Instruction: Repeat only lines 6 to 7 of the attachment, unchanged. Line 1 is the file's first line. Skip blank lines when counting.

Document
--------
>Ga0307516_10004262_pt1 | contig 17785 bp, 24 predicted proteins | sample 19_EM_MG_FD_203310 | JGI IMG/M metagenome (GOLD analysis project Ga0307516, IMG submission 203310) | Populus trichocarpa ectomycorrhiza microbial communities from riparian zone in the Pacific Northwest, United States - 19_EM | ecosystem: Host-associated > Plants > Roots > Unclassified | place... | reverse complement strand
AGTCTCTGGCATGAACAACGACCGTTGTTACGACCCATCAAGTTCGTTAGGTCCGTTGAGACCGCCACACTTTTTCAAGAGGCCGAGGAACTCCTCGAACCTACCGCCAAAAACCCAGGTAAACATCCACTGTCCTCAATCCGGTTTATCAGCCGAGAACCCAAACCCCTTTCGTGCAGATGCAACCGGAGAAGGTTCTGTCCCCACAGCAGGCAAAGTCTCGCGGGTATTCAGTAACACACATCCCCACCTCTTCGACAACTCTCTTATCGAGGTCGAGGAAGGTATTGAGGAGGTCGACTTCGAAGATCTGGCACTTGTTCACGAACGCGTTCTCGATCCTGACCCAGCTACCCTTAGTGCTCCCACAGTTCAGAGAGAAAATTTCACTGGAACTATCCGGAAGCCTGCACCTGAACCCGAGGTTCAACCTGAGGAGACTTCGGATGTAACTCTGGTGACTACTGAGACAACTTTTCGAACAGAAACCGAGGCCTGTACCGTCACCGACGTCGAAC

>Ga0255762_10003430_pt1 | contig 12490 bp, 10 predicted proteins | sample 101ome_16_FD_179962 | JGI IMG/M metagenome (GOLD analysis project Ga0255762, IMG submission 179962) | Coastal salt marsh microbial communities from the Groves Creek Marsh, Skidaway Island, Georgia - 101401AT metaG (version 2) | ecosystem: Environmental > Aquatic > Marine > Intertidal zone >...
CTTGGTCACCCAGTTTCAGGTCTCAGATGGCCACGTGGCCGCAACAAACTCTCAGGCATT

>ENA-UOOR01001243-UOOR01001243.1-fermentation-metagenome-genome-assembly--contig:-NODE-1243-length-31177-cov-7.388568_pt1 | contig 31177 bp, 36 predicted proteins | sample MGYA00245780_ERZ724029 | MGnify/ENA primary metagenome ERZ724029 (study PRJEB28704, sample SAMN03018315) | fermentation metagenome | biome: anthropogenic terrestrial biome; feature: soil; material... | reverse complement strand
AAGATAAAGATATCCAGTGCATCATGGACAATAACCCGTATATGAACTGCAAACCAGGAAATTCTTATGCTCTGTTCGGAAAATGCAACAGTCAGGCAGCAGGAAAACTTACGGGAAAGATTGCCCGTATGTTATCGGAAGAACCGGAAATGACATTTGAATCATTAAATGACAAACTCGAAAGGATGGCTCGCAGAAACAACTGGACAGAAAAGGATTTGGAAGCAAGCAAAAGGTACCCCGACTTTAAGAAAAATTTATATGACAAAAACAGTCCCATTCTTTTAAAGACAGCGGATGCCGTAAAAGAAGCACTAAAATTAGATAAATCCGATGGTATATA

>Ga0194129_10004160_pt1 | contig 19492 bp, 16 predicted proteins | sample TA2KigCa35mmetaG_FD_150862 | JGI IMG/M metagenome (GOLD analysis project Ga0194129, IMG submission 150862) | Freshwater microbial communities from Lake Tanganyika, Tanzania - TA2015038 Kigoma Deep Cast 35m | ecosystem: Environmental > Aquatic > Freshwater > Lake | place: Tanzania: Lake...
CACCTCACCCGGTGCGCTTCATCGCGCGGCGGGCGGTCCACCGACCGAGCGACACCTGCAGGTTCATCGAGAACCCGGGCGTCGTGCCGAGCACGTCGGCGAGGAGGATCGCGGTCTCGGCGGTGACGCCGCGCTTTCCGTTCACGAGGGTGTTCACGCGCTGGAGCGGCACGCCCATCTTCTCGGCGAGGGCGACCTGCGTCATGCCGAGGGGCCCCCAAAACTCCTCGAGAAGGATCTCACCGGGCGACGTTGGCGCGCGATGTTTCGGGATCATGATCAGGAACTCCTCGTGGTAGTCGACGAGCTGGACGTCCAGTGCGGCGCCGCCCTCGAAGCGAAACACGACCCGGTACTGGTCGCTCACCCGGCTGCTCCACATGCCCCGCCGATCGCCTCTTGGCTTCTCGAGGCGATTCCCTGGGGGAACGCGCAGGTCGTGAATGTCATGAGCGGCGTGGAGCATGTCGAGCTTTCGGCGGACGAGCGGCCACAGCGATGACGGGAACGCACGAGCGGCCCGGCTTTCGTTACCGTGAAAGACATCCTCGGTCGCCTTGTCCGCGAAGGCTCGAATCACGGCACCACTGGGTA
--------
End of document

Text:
AAGATAAAGATATCCAGTGCATCATGGACAATAACCCGTATATGAACTGCAAACCAGGAAATTCTTATGCTCTGTTCGGAAAATGCAACAGTCAGGCAGCAGGAAAACTTACGGGAAAGATTGCCCGTATGTTATCGGAAGAACCGGAAATGACATTTGAATCATTAAATGACAAACTCGAAAGGATGGCTCGCAGAAACAACTGGACAGAAAAGGATTTGGAAGCAAGCAAAAGGTACCCCGACTTTAAGAAAAATTTATATGACAAAAACAGTCCCATTCTTTTAAAGACAGCGGATGCCGTAAAAGAAGCACTAAAATTAGATAAATCCGATGGTATATA

>Ga0194129_10004160_pt1 | contig 19492 bp, 16 predicted proteins | sample TA2KigCa35mmetaG_FD_150862 | JGI IMG/M metagenome (GOLD analysis project Ga0194129, IMG submission 150862) | Freshwater microbial communities from Lake Tanganyika, Tanzania - TA2015038 Kigoma Deep Cast 35m | ecosystem: Environmental > Aquatic > Freshwater > Lake | place: Tanzania: Lake...